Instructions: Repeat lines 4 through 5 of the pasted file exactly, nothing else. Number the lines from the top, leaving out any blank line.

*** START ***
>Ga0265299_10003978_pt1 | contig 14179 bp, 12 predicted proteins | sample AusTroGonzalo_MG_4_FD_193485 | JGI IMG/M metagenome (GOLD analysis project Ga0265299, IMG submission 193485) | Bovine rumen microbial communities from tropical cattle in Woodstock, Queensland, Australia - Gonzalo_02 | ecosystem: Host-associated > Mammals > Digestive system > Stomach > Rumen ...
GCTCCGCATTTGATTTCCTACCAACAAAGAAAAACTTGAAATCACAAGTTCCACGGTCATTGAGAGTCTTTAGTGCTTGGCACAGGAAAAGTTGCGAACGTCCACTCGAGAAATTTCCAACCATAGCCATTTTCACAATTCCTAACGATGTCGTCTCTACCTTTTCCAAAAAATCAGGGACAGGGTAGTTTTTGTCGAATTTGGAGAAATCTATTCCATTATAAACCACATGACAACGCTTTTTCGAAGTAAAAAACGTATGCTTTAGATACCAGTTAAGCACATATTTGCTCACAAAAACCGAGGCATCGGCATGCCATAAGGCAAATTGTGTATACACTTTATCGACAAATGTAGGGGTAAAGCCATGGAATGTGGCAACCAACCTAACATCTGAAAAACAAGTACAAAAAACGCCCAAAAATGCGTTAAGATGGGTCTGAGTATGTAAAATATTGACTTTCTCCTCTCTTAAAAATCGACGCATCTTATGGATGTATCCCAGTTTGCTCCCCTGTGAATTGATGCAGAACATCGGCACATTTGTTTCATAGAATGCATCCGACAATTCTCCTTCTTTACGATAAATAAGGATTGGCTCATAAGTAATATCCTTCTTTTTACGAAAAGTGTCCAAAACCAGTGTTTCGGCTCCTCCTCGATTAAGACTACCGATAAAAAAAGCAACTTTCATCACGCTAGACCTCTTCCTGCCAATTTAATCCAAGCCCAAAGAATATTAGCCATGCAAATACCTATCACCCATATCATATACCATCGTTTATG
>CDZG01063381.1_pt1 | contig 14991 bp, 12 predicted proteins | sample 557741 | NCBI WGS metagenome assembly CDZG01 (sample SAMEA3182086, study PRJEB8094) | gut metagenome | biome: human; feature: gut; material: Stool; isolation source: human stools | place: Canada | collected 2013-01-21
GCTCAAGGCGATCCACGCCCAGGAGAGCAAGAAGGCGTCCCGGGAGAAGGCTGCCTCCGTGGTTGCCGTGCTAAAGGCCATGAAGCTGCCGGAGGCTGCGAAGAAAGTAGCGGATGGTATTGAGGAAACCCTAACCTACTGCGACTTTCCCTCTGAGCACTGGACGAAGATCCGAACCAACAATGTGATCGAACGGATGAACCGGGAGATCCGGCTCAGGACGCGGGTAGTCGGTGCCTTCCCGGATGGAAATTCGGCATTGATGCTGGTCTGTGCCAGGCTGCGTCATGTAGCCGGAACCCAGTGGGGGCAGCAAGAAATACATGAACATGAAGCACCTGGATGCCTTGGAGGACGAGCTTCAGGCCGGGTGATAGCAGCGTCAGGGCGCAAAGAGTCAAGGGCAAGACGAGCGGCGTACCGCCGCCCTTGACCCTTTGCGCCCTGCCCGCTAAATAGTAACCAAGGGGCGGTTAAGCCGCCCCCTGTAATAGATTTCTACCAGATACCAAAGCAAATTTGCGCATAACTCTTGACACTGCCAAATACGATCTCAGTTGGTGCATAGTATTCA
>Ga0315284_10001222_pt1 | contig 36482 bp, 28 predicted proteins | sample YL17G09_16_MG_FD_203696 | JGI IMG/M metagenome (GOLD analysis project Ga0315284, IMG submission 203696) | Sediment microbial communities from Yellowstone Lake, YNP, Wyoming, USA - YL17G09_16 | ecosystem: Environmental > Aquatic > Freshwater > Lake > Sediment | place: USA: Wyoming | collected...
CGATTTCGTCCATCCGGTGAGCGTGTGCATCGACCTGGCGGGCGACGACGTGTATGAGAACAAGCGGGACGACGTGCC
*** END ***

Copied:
GCTCAAGGCGATCCACGCCCAGGAGAGCAAGAAGGCGTCCCGGGAGAAGGCTGCCTCCGTGGTTGCCGTGCTAAAGGCCATGAAGCTGCCGGAGGCTGCGAAGAAAGTAGCGGATGGTATTGAGGAAACCCTAACCTACTGCGACTTTCCCTCTGAGCACTGGACGAAGATCCGAACCAACAATGTGATCGAACGGATGAACCGGGAGATCCGGCTCAGGACGCGGGTAGTCGGTGCCTTCCCGGATGGAAATTCGGCATTGATGCTGGTCTGTGCCAGGCTGCGTCATGTAGCCGGAACCCAGTGGGGGCAGCAAGAAATACATGAACATGAAGCACCTGGATGCCTTGGAGGACGAGCTTCAGGCCGGGTGATAGCAGCGTCAGGGCGCAAAGAGTCAAGGGCAAGACGAGCGGCGTACCGCCGCCCTTGACCCTTTGCGCCCTGCCCGCTAAATAGTAACCAAGGGGCGGTTAAGCCGCCCCCTGTAATAGATTTCTACCAGATACCAAAGCAAATTTGCGCATAACTCTTGACACTGCCAAATACGATCTCAGTTGGTGCATAGTATTCA
>Ga0315284_10001222_pt1 | contig 36482 bp, 28 predicted proteins | sample YL17G09_16_MG_FD_203696 | JGI IMG/M metagenome (GOLD analysis project Ga0315284, IMG submission 203696) | Sediment microbial communities from Yellowstone Lake, YNP, Wyoming, USA - YL17G09_16 | ecosystem: Environmental > Aquatic > Freshwater > Lake > Sediment | place: USA: Wyoming | collected...